Part 23: Guadalcanal: October 18, 1942
We've definitely gained a good amount of control over this island, but it's been many days of fighting and we're only making slow progress pushing the Japanese back.!
Allied Turn 6 (USA): October 18, 1942
With our line in danger of being broken again by those tanks, we press the attack. But the Japanese HQ withstands our assault.
The enemy has retreated deep into the jungle, and the Fijians lead the way to attack them.
The western advance halts at the Mataniko River. The Japanese are very dug in on the other side.
The Naval battle is raging on. The Northampton has a damaged power plant and having trouble keeping its speed. Most of the enemy ships are destroyers, with a few light cruisers that are a bit harder to tangle with. The torpedo bombers have finally arrived from the Yorktown to even things out.
Axis Turn 6 (Japan): October 18, 1942
The Japanese ships retreat rather than risk being sunk by carrier attacks.
Some infantry come down the jungle path and try to dislodge our tanks. They are unsuccessful.
Allied Turn 7 (USA): November 1, 1942
Rain, Dry NIGHT
The Japanese used the cover of darkness and rain to pull back and defend closer to the shore.
We are not content to merely occupy their headquarters; we instead chase them down before their forces can regroup.
With the Fijians guiding them, the Seabees sneak up on the enemy and knock out the artillery guns.
Axis Turn 7 (Japan): November 1, 1942
Rain, Dry NIGHT
There are still a lot of soldiers in the jungle; we have some scouts holding the line, but if this force is larger, our flank is in trouble.
It turns out there are more forces, but luckily they are farther from the road than we feared. It's still going to be a pain to clear this jungle.
Our push eastward has put us at risk, as the lines here are rather confused.
Allied Turn 8 (USA): November 15, 1942
The light enemy tanks are able to slip away from us through the bamboo forests.
Paramarines drop right near Mount Austen. The defenses look formidable.
In the roadless hilly area, our tanks have a bit of trouble moving southward.
Carrier-based planes win the naval battle as they sink a Katori-class cruiser.
Axis Turn 8 (Japan): November 15, 1942
Although our Engineers are tired out from combat, they are able to withstand an attack on them.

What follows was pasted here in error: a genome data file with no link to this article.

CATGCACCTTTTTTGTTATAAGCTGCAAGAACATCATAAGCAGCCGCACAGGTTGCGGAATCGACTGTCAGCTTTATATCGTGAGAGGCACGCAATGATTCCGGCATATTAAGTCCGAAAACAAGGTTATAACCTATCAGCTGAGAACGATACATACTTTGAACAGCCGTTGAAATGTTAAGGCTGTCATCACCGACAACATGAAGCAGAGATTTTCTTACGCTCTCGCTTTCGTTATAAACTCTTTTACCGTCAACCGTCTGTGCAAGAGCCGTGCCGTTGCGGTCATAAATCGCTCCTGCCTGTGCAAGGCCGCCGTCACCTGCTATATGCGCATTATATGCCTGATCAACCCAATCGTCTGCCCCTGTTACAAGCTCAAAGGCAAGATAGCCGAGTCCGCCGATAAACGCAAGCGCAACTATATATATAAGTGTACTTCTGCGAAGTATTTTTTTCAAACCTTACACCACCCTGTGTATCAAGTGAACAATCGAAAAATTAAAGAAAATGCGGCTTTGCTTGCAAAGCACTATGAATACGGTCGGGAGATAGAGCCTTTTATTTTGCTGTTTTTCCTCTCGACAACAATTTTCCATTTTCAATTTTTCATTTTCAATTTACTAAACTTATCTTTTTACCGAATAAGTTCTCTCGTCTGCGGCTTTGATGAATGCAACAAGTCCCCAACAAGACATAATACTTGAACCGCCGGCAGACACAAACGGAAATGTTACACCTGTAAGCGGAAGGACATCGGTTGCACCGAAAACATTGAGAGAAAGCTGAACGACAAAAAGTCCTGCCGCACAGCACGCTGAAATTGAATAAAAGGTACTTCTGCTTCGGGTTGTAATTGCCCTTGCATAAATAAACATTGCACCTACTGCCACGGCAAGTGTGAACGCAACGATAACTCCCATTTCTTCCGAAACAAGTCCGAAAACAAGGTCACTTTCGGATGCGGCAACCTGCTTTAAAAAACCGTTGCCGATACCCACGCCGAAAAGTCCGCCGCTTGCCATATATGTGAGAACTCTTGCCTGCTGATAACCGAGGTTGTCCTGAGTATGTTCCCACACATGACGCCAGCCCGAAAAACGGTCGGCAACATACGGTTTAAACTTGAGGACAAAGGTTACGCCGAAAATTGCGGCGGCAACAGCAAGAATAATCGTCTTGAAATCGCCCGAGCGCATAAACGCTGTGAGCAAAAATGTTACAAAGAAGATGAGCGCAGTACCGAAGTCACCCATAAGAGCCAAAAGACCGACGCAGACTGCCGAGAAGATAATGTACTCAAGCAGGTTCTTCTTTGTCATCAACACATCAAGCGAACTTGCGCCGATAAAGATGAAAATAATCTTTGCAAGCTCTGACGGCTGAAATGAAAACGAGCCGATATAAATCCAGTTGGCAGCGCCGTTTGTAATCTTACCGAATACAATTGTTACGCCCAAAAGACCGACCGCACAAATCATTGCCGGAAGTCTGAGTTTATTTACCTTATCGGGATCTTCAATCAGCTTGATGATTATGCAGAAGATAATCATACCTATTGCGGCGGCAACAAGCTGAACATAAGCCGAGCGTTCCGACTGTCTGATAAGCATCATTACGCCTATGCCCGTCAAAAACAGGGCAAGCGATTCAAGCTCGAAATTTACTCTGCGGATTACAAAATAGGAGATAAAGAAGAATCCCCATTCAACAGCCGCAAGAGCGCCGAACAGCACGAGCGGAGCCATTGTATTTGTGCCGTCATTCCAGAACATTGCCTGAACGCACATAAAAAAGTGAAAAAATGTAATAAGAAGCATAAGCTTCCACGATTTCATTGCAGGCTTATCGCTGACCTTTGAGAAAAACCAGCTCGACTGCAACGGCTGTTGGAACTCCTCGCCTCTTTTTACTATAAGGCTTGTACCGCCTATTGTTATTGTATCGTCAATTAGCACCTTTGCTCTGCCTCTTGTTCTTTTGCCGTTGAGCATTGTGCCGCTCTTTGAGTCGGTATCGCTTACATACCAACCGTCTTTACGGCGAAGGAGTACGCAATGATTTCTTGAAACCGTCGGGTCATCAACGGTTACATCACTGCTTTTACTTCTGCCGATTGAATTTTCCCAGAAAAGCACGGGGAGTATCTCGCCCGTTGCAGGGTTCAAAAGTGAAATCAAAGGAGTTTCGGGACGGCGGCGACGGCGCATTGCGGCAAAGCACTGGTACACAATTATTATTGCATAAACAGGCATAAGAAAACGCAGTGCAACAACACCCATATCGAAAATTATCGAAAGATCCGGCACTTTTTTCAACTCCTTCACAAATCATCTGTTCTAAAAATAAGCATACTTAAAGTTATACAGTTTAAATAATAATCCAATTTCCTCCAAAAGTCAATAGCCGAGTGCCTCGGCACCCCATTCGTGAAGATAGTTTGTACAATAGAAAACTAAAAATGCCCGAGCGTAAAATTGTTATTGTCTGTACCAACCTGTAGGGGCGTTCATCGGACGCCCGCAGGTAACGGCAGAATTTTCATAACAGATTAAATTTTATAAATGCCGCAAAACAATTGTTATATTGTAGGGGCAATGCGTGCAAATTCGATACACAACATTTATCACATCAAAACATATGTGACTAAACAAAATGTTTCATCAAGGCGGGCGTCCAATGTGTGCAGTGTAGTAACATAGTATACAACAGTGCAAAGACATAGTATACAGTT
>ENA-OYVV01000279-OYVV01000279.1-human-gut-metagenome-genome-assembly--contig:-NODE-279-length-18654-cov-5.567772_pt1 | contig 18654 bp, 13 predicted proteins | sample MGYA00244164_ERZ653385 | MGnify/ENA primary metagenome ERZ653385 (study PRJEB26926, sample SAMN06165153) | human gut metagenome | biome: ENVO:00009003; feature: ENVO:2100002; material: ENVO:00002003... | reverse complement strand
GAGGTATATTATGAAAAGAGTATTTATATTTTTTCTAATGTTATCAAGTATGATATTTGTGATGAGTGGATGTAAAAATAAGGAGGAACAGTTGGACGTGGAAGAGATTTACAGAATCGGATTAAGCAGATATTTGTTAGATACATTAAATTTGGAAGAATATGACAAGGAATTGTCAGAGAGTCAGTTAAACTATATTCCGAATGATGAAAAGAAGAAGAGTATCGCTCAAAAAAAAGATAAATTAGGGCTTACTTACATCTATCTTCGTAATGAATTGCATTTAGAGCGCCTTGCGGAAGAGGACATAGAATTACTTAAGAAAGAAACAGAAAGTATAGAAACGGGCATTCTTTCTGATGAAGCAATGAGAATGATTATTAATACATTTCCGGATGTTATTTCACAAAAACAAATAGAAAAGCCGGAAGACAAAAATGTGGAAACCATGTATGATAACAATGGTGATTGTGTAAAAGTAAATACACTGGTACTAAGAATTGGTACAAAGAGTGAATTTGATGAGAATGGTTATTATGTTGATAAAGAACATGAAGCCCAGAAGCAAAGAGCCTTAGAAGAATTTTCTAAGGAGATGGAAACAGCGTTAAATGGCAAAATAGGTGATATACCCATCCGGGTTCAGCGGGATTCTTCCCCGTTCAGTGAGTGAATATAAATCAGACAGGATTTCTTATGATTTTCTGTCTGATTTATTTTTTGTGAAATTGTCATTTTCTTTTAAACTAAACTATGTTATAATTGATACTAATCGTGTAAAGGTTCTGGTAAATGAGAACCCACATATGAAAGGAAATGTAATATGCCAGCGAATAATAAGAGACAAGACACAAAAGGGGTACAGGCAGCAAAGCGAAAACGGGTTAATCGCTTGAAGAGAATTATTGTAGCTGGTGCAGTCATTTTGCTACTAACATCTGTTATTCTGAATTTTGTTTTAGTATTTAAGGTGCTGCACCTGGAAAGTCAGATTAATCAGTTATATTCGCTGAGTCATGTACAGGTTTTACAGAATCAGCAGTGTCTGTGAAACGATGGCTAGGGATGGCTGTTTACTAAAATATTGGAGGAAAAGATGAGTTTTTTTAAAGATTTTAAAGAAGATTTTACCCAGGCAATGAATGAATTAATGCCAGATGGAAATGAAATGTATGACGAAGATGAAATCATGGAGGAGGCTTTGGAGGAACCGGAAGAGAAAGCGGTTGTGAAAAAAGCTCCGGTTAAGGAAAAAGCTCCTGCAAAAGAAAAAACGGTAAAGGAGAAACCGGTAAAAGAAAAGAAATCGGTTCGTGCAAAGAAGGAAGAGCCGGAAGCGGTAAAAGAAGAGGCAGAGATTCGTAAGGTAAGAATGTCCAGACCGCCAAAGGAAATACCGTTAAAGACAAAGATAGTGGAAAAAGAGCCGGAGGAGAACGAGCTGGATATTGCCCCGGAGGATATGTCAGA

With the battle at sea going against them, the Japanese ships attempt to sink at least one ship, and concentrate their fire on the New Orleans.
Allied Turn 9 (USA): November 29, 1942
We're pushing the enemy back to the shoreline on the eastern side.
One of our tanks has crossed the Mataniko River, but we need the Bridging Engineers to arrive soon.
The Paramarines drive off the enemy pack artillery. They'll need the forces in the jungle to help them in order to really take the objectives.
At sea, the battle's not quite over, but even our fighters are scoring hits now.
Axis Turn 9 (Japan): November 29, 1942
The Japanese planes continue to harass our forces.
Their ground troops are a lot stronger, but we're able to hold them off.
The jungles are just as bloody as ever.
It looks like this won't be over by Christmas. The battle to take this island might not even be over by then. It's gonna be a long time before we get home.
M3A1 Medium Tank 'Lee'
PG Name: M3a1 Lee Type: Tank
Effective Date: 5/42
Value:20 Cost:240 Spot:4 Move:7 MM:Track Trans:Naval Fuel: 35
Init:7 SA:11 HA:11 AA:0 NA:1 GD:11 AD:3 CD:2 TT:Hard Ammo:7
Unlike the Stuart, the Medium Tank M3 was a completely new design rushed into production when Europe went to war. While its quirky offset gun mount and unusually high profile were somewhat obvious flaws, the British nevertheless were desperate for any armored vehicle they could get their hands on, and many were delivered via the Lend-Lease agreement. The M3A1 was little changed from the original model, and not that many of the update were produced. Very few of these tanks were used in combat in the Pacific.
In-game analysis: While hampered by a low fuel capacity, this model is a big jump from the M3 Stuart, and it carries the price tag to show it. It's still the only really good tank in the lineup for (almost all of) 1942. It's merely adequate once newer models start to come into production.
Northampton-class Cruiser (6 built)
PG Name: Northampton Type:Heavy Cruiser
Effective Date: 1/36
Value:8 Cost:144 Spot:2 Move:6 MM:Deep Naval Fuel: 78
Init:4 Range:3 SA:5 HA:8 AA: NA:17 DA:0 GD:17 AD:8 TD:10 TT:N/A Ammo:40
These cruisers were made at the end of the 1920s, and thus were built according to the restrictions of the Washington Naval Treaty; they came in about 1000 tons below the limit, and so were a bit lighter than they had to be. They improved on a previous design (the Pensacola-class) by adding more armor but reducing the number of guns by 1. Near the start of the war their anti-aircraft armament was improved to make them more effective at protecting the bigger ships against air attacks. Four of them were sunk in the course of the war, and the other two were decommissioned once the war was over.
In-game Analysis: The American Heavy Cruisers are on the whole not the best. They tend to be decently powerful in combat but with a short range and only average speed for a cruiser. That makes them basically very strong escorts, although only against surface ships (or aircraft). This is simply the cheapest one, and possibly the best choice if you really need to fill that role?